As a band leader, Walter learned a lot from those years. “I try to, in many ways, emulate what I saw him do,” he says. “I want it to feel like a family, I want it to be joyous, happy, and we’re having fun out here. If things get tough, like you’ve got to do a 12-hour drive and a gig at the end and you’re all burned, let’s go out there like a team and let’s do it.”
Walter’s solo career really took off in the early ‘90s when he had a big break in Europe. “I had a hit in Europe on my second album, [Prisoner Of A Dream, 1991], a huge, massive MTV and radio hit called The Love That We Once Knew. And I still have charts from 1990 where it’s me, then Bon Jovi, Madonna and Bryan Adams – I was a one-hit wonder.
That was a song that I wrote about my high‑school girlfriend. It’s a power ballad, a ballad I did on an acoustic guitar, and we put it on the record. So I was writing songs back when I was 16 and 17, and my first two albums were basically 90 per cent songs I had written when I was just starting out.”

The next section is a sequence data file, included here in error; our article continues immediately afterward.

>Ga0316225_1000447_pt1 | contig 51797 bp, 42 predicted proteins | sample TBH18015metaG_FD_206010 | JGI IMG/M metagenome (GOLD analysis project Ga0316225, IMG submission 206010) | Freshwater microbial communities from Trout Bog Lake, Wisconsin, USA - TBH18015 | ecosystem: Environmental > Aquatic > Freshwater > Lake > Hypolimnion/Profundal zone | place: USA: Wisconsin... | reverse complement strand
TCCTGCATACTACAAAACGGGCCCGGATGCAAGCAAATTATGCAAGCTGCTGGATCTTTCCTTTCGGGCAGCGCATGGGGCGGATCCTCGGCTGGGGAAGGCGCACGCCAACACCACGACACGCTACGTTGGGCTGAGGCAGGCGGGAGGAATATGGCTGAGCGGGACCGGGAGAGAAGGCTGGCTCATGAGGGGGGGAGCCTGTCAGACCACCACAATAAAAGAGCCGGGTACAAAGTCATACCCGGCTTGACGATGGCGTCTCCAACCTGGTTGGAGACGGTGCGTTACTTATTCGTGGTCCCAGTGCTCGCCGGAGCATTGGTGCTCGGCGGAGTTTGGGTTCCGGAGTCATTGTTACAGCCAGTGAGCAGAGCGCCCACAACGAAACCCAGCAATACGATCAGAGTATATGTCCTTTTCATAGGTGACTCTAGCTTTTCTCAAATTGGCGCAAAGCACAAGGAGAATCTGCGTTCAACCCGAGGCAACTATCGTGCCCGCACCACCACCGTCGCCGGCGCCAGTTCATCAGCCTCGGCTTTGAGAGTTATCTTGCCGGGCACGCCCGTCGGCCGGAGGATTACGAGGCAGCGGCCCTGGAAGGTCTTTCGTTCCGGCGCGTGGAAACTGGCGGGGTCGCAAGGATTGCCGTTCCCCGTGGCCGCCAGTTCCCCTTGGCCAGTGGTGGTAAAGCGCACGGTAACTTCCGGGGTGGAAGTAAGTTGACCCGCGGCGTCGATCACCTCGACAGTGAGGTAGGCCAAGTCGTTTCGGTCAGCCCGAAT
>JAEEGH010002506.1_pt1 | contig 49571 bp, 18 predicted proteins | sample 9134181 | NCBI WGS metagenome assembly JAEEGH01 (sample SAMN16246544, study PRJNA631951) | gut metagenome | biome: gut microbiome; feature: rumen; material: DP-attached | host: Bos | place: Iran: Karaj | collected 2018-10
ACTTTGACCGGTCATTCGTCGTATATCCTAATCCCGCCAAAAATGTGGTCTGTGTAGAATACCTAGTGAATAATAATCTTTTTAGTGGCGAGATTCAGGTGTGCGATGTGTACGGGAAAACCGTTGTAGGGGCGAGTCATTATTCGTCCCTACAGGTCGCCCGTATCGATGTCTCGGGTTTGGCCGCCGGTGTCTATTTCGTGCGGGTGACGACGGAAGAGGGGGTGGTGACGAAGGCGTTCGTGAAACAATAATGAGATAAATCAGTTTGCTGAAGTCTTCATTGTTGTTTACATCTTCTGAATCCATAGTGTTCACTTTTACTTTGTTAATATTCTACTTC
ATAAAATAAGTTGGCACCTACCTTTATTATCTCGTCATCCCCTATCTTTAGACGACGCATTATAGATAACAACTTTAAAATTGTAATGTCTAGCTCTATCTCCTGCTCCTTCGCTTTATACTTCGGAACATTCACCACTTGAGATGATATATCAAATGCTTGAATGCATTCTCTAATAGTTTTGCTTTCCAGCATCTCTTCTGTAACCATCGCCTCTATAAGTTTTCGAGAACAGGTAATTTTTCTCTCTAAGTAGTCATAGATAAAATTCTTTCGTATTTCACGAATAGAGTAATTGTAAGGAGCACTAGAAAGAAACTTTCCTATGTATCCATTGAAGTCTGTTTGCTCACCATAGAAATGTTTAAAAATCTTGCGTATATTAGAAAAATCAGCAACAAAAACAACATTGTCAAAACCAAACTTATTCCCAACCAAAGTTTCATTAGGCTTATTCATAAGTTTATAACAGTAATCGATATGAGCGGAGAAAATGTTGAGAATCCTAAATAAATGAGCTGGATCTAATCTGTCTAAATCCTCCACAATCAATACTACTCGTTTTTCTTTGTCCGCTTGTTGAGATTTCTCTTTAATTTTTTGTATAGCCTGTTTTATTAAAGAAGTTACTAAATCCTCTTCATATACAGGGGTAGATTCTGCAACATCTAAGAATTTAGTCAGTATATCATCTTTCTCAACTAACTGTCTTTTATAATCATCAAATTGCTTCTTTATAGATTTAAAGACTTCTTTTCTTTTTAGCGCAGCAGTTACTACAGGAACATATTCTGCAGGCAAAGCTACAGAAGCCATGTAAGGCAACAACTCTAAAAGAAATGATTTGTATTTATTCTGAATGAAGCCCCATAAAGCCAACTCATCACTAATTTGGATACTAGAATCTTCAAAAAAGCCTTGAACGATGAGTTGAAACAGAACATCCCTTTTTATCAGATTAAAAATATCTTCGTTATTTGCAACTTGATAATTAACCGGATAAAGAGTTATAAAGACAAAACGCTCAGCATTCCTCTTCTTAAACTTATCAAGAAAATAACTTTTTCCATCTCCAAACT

The colourful tales of touring are often thrown to the forefront when reflecting on a life lived in rock ’n’ roll land, but along with the laughs there is also a constant reminder of darker times.
“Sometimes, I wish I could maybe escape a little bit from getting caught up in the past, in reliving stuff. But sometimes I just can’t help it – I’m still very affected by memories, you know? I can’t block them out and they affect me deeply. There’s a lot of people that I loved who are gone, and I’m like, ‘What am I still doing here?’, you know?”
Nothing encapsulates this sentiment more than the opening track on his recently released Ride album, Ghosts. He was driving through Denmark during lockdown when inspiration hit by way of a familiar tune from his youth. It was a trigger for Walter, both creatively and emotionally.
“It was something like House Of The Rising Sun by The Animals, or something by The Beatles,” Walter tells us, “and it brought back these memories of shit in my youth – some of it good, some of it bad. And I was weeping like a baby.